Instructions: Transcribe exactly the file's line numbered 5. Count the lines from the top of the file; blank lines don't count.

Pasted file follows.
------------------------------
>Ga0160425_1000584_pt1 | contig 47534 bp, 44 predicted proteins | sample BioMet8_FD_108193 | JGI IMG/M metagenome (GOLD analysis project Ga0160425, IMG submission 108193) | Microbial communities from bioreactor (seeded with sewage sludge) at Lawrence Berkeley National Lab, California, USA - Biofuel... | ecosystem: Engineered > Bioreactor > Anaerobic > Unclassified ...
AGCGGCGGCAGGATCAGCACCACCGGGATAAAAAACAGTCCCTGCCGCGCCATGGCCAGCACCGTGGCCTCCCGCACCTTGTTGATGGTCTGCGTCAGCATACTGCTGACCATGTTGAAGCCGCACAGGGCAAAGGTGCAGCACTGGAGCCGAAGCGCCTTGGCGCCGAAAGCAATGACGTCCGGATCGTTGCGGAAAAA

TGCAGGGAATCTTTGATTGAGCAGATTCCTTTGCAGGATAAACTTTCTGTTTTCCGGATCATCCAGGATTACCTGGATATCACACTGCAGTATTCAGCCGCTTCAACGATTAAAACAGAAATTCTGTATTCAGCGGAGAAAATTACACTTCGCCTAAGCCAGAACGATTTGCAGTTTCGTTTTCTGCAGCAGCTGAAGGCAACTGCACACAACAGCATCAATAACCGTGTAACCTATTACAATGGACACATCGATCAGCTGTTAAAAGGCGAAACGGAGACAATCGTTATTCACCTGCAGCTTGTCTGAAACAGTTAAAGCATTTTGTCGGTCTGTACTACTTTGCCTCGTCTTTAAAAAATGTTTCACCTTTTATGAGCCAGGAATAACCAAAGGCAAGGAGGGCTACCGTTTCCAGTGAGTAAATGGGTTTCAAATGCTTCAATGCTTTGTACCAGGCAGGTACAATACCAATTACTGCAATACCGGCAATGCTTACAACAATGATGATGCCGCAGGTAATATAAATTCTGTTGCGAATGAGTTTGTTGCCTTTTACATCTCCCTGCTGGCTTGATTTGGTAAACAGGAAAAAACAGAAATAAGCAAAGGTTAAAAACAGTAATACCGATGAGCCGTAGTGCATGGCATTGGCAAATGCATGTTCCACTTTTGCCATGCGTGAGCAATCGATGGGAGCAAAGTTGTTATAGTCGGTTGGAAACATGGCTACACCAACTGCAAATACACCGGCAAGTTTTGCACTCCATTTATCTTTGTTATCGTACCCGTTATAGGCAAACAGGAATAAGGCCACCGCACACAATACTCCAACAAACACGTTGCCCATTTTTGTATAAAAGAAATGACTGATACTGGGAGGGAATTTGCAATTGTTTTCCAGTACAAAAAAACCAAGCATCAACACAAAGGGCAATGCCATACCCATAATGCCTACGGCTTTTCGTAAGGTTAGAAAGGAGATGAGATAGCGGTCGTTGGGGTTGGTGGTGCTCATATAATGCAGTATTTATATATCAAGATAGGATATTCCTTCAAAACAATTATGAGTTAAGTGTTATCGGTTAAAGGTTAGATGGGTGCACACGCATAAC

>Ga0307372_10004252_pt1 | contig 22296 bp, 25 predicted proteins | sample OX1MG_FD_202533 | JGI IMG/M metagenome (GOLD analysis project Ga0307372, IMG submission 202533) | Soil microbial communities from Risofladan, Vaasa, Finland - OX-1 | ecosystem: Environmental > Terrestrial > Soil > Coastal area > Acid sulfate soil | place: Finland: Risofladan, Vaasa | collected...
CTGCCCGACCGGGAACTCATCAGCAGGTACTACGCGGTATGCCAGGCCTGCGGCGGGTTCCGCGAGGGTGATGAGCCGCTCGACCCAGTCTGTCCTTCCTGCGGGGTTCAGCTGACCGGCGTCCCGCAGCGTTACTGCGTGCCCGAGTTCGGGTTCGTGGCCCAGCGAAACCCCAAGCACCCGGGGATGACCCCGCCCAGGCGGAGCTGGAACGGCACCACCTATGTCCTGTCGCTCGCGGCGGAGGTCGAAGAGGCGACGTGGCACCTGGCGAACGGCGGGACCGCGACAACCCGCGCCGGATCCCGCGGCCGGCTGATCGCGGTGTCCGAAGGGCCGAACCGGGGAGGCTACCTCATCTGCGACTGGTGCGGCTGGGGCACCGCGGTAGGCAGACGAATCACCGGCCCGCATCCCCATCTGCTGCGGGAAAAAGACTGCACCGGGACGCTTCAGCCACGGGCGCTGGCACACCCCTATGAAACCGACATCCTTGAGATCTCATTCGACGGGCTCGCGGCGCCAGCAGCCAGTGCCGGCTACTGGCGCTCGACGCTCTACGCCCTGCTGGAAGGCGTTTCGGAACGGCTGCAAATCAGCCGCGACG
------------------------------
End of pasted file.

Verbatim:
CTGCCCGACCGGGAACTCATCAGCAGGTACTACGCGGTATGCCAGGCCTGCGGCGGGTTCCGCGAGGGTGATGAGCCGCTCGACCCAGTCTGTCCTTCCTGCGGGGTTCAGCTGACCGGCGTCCCGCAGCGTTACTGCGTGCCCGAGTTCGGGTTCGTGGCCCAGCGAAACCCCAAGCACCCGGGGATGACCCCGCCCAGGCGGAGCTGGAACGGCACCACCTATGTCCTGTCGCTCGCGGCGGAGGTCGAAGAGGCGACGTGGCACCTGGCGAACGGCGGGACCGCGACAACCCGCGCCGGATCCCGCGGCCGGCTGATCGCGGTGTCCGAAGGGCCGAACCGGGGAGGCTACCTCATCTGCGACTGGTGCGGCTGGGGCACCGCGGTAGGCAGACGAATCACCGGCCCGCATCCCCATCTGCTGCGGGAAAAAGACTGCACCGGGACGCTTCAGCCACGGGCGCTGGCACACCCCTATGAAACCGACATCCTTGAGATCTCATTCGACGGGCTCGCGGCGCCAGCAGCCAGTGCCGGCTACTGGCGCTCGACGCTCTACGCCCTGCTGGAAGGCGTTTCGGAACGGCTGCAAATCAGCCGCGACG